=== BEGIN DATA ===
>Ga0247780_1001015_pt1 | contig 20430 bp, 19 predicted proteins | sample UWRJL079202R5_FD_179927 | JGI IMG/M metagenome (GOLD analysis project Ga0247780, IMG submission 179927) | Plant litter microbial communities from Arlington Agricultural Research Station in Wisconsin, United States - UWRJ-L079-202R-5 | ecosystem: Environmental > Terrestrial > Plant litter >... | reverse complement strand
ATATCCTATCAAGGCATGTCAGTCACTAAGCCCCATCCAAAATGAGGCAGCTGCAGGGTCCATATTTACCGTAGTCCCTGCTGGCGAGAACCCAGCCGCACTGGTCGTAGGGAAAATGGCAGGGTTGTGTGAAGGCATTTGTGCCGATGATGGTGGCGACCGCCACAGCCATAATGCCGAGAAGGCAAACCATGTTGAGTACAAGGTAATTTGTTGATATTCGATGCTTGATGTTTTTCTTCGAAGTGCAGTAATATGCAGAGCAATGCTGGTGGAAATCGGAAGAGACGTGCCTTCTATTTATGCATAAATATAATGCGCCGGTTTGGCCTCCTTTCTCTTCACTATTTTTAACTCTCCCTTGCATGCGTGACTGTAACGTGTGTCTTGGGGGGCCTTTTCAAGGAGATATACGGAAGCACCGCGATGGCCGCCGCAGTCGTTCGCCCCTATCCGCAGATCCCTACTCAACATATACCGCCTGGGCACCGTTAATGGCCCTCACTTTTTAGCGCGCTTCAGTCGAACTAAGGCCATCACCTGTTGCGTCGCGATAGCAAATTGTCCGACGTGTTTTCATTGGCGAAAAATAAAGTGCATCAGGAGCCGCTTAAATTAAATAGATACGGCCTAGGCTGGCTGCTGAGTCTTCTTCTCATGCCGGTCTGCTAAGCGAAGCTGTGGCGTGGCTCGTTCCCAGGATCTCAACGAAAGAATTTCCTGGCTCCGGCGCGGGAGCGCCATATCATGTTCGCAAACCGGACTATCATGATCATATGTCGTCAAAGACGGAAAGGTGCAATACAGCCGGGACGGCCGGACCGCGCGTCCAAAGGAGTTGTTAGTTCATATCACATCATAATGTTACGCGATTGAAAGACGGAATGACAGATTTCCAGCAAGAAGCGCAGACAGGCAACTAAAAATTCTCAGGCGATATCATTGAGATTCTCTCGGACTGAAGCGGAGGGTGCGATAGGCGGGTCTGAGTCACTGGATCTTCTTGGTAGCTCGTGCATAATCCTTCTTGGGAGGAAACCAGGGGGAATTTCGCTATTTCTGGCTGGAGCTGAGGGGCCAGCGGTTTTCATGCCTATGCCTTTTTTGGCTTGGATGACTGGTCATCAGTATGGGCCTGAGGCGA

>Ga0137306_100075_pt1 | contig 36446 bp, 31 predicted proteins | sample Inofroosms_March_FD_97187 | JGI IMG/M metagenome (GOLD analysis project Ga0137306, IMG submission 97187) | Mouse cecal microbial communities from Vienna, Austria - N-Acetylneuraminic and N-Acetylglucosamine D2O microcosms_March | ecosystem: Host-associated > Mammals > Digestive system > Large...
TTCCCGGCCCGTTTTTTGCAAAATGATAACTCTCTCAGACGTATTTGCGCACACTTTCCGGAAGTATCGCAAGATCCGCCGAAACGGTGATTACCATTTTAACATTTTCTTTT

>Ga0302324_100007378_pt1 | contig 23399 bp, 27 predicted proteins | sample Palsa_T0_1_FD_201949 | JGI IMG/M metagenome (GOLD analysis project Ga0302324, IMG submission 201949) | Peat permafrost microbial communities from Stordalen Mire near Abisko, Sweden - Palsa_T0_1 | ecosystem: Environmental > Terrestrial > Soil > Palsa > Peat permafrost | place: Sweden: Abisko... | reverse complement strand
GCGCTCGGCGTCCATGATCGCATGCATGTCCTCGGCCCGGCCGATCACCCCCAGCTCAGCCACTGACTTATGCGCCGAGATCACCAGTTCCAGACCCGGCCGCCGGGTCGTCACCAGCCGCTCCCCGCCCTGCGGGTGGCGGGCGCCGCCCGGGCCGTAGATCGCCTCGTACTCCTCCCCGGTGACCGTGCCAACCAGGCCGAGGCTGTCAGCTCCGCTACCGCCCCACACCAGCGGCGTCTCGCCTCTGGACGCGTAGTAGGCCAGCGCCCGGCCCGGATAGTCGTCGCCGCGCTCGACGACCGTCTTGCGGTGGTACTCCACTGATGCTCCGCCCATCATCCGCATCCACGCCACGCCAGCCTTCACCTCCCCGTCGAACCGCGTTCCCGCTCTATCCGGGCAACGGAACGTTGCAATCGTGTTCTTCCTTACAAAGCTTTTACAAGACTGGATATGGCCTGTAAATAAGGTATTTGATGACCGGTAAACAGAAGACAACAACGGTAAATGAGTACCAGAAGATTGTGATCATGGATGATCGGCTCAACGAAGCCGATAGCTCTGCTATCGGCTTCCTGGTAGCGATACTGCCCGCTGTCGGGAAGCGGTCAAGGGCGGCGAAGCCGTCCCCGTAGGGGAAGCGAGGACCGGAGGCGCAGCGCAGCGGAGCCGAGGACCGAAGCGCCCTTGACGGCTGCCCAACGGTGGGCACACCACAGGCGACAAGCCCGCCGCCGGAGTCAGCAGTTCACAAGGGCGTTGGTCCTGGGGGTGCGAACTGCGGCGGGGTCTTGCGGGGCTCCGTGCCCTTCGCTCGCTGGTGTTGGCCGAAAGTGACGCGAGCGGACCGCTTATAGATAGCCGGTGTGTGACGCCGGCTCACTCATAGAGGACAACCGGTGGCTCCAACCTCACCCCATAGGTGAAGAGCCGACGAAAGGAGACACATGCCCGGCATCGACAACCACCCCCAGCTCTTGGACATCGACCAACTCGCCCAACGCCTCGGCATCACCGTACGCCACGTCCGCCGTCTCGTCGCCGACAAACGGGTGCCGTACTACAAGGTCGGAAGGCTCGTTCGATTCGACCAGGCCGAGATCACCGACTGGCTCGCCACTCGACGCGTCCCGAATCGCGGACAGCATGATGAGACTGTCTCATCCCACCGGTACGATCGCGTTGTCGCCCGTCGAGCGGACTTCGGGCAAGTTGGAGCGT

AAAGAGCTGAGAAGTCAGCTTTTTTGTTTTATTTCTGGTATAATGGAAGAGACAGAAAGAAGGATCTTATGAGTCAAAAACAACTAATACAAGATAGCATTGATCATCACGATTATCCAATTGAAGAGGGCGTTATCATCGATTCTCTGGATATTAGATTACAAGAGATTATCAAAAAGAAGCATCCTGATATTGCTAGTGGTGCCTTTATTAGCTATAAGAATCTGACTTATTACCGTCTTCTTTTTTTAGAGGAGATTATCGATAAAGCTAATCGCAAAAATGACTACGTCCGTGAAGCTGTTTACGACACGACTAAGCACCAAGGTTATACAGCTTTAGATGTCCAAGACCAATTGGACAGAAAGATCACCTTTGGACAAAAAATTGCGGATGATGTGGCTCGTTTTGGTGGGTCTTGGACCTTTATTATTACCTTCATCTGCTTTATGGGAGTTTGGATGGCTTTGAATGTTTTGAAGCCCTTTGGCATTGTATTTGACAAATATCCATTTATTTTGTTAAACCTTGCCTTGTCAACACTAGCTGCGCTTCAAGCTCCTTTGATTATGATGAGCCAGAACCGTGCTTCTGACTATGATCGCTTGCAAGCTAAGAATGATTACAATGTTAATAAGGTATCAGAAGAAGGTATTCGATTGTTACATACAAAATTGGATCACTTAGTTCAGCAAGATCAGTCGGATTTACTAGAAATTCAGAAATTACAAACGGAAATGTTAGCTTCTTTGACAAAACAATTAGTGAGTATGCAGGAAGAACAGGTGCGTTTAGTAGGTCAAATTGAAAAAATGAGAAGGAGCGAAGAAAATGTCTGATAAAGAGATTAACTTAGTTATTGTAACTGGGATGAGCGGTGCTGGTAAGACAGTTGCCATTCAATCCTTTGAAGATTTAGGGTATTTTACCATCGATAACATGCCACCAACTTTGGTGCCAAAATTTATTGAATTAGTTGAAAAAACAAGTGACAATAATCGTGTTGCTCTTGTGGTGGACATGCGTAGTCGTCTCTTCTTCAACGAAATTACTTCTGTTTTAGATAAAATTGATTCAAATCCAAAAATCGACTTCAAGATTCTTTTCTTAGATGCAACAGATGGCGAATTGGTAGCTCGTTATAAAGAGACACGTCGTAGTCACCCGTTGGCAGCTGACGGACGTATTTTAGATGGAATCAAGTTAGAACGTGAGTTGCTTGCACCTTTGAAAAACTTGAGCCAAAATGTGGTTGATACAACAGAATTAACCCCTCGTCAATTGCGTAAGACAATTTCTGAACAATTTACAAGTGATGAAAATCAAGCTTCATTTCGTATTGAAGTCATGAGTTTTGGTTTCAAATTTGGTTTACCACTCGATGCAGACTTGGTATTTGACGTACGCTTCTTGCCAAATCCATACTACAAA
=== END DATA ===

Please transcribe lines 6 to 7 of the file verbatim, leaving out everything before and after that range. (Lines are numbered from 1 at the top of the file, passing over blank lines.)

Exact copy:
GCGCTCGGCGTCCATGATCGCATGCATGTCCTCGGCCCGGCCGATCACCCCCAGCTCAGCCACTGACTTATGCGCCGAGATCACCAGTTCCAGACCCGGCCGCCGGGTCGTCACCAGCCGCTCCCCGCCCTGCGGGTGGCGGGCGCCGCCCGGGCCGTAGATCGCCTCGTACTCCTCCCCGGTGACCGTGCCAACCAGGCCGAGGCTGTCAGCTCCGCTACCGCCCCACACCAGCGGCGTCTCGCCTCTGGACGCGTAGTAGGCCAGCGCCCGGCCCGGATAGTCGTCGCCGCGCTCGACGACCGTCTTGCGGTGGTACTCCACTGATGCTCCGCCCATCATCCGCATCCACGCCACGCCAGCCTTCACCTCCCCGTCGAACCGCGTTCCCGCTCTATCCGGGCAACGGAACGTTGCAATCGTGTTCTTCCTTACAAAGCTTTTACAAGACTGGATATGGCCTGTAAATAAGGTATTTGATGACCGGTAAACAGAAGACAACAACGGTAAATGAGTACCAGAAGATTGTGATCATGGATGATCGGCTCAACGAAGCCGATAGCTCTGCTATCGGCTTCCTGGTAGCGATACTGCCCGCTGTCGGGAAGCGGTCAAGGGCGGCGAAGCCGTCCCCGTAGGGGAAGCGAGGACCGGAGGCGCAGCGCAGCGGAGCCGAGGACCGAAGCGCCCTTGACGGCTGCCCAACGGTGGGCACACCACAGGCGACAAGCCCGCCGCCGGAGTCAGCAGTTCACAAGGGCGTTGGTCCTGGGGGTGCGAACTGCGGCGGGGTCTTGCGGGGCTCCGTGCCCTTCGCTCGCTGGTGTTGGCCGAAAGTGACGCGAGCGGACCGCTTATAGATAGCCGGTGTGTGACGCCGGCTCACTCATAGAGGACAACCGGTGGCTCCAACCTCACCCCATAGGTGAAGAGCCGACGAAAGGAGACACATGCCCGGCATCGACAACCACCCCCAGCTCTTGGACATCGACCAACTCGCCCAACGCCTCGGCATCACCGTACGCCACGTCCGCCGTCTCGTCGCCGACAAACGGGTGCCGTACTACAAGGTCGGAAGGCTCGTTCGATTCGACCAGGCCGAGATCACCGACTGGCTCGCCACTCGACGCGTCCCGAATCGCGGACAGCATGATGAGACTGTCTCATCCCACCGGTACGATCGCGTTGTCGCCCGTCGAGCGGACTTCGGGCAAGTTGGAGCGT

AAAGAGCTGAGAAGTCAGCTTTTTTGTTTTATTTCTGGTATAATGGAAGAGACAGAAAGAAGGATCTTATGAGTCAAAAACAACTAATACAAGATAGCATTGATCATCACGATTATCCAATTGAAGAGGGCGTTATCATCGATTCTCTGGATATTAGATTACAAGAGATTATCAAAAAGAAGCATCCTGATATTGCTAGTGGTGCCTTTATTAGCTATAAGAATCTGACTTATTACCGTCTTCTTTTTTTAGAGGAGATTATCGATAAAGCTAATCGCAAAAATGACTACGTCCGTGAAGCTGTTTACGACACGACTAAGCACCAAGGTTATACAGCTTTAGATGTCCAAGACCAATTGGACAGAAAGATCACCTTTGGACAAAAAATTGCGGATGATGTGGCTCGTTTTGGTGGGTCTTGGACCTTTATTATTACCTTCATCTGCTTTATGGGAGTTTGGATGGCTTTGAATGTTTTGAAGCCCTTTGGCATTGTATTTGACAAATATCCATTTATTTTGTTAAACCTTGCCTTGTCAACACTAGCTGCGCTTCAAGCTCCTTTGATTATGATGAGCCAGAACCGTGCTTCTGACTATGATCGCTTGCAAGCTAAGAATGATTACAATGTTAATAAGGTATCAGAAGAAGGTATTCGATTGTTACATACAAAATTGGATCACTTAGTTCAGCAAGATCAGTCGGATTTACTAGAAATTCAGAAATTACAAACGGAAATGTTAGCTTCTTTGACAAAACAATTAGTGAGTATGCAGGAAGAACAGGTGCGTTTAGTAGGTCAAATTGAAAAAATGAGAAGGAGCGAAGAAAATGTCTGATAAAGAGATTAACTTAGTTATTGTAACTGGGATGAGCGGTGCTGGTAAGACAGTTGCCATTCAATCCTTTGAAGATTTAGGGTATTTTACCATCGATAACATGCCACCAACTTTGGTGCCAAAATTTATTGAATTAGTTGAAAAAACAAGTGACAATAATCGTGTTGCTCTTGTGGTGGACATGCGTAGTCGTCTCTTCTTCAACGAAATTACTTCTGTTTTAGATAAAATTGATTCAAATCCAAAAATCGACTTCAAGATTCTTTTCTTAGATGCAACAGATGGCGAATTGGTAGCTCGTTATAAAGAGACACGTCGTAGTCACCCGTTGGCAGCTGACGGACGTATTTTAGATGGAATCAAGTTAGAACGTGAGTTGCTTGCACCTTTGAAAAACTTGAGCCAAAATGTGGTTGATACAACAGAATTAACCCCTCGTCAATTGCGTAAGACAATTTCTGAACAATTTACAAGTGATGAAAATCAAGCTTCATTTCGTATTGAAGTCATGAGTTTTGGTTTCAAATTTGGTTTACCACTCGATGCAGACTTGGTATTTGACGTACGCTTCTTGCCAAATCCATACTACAAA